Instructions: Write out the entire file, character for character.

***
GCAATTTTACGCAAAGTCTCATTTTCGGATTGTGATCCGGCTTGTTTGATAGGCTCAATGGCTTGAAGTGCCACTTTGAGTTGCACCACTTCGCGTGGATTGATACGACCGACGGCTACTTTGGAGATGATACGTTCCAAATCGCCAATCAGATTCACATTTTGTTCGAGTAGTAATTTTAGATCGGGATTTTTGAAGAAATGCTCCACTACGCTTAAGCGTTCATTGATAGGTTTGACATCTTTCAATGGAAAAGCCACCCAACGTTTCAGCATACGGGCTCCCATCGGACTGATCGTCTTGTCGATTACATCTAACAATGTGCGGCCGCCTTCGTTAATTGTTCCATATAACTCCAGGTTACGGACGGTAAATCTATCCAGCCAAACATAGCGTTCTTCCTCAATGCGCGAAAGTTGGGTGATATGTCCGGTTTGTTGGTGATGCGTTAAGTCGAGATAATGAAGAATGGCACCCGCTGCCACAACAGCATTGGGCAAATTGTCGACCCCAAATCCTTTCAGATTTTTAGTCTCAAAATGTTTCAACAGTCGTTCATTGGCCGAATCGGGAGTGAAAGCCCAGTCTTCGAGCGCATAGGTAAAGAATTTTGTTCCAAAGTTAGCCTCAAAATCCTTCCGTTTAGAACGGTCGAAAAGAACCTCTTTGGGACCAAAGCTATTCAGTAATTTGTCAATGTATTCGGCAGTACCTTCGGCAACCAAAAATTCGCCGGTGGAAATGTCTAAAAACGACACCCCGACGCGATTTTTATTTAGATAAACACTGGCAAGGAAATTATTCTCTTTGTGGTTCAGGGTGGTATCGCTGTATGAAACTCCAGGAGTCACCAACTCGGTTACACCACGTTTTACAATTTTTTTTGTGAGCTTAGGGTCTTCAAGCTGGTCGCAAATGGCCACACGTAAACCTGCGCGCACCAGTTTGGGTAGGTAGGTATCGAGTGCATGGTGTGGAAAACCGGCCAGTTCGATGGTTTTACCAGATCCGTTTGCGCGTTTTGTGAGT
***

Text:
GCAATTTTACGCAAAGTCTCATTTTCGGATTGTGATCCGGCTTGTTTGATAGGCTCAATGGCTTGAAGTGCCACTTTGAGTTGCACCACTTCGCGTGGATTGATACGACCGACGGCTACTTTGGAGATGATACGTTCCAAATCGCCAATCAGATTCACATTTTGTTCGAGTAGTAATTTTAGATCGGGATTTTTGAAGAAATGCTCCACTACGCTTAAGCGTTCATTGATAGGTTTGACATCTTTCAATGGAAAAGCCACCCAACGTTTCAGCATACGGGCTCCCATCGGACTGATCGTCTTGTCGATTACATCTAACAATGTGCGGCCGCCTTCGTTAATTGTTCCATATAACTCCAGGTTACGGACGGTAAATCTATCCAGCCAAACATAGCGTTCTTCCTCAATGCGCGAAAGTTGGGTGATATGTCCGGTTTGTTGGTGATGCGTTAAGTCGAGATAATGAAGAATGGCACCCGCTGCCACAACAGCATTGGGCAAATTGTCGACCCCAAATCCTTTCAGATTTTTAGTCTCAAAATGTTTCAACAGTCGTTCATTGGCCGAATCGGGAGTGAAAGCCCAGTCTTCGAGCGCATAGGTAAAGAATTTTGTTCCAAAGTTAGCCTCAAAATCCTTCCGTTTAGAACGGTCGAAAAGAACCTCTTTGGGACCAAAGCTATTCAGTAATTTGTCAATGTATTCGGCAGTACCTTCGGCAACCAAAAATTCGCCGGTGGAAATGTCTAAAAACGACACCCCGACGCGATTTTTATTTAGATAAACACTGGCAAGGAAATTATTCTCTTTGTGGTTCAGGGTGGTATCGCTGTATGAAACTCCAGGAGTCACCAACTCGGTTACACCACGTTTTACAATTTTTTTTGTGAGCTTAGGGTCTTCAAGCTGGTCGCAAATGGCCACACGTAAACCTGCGCGCACCAGTTTGGGTAGGTAGGTATCGAGTGCATGGTGTGGAAAACCGGCCAGTTCGATGGTTTTACCAGATCCGTTTGCGCGTTTTGTGAGT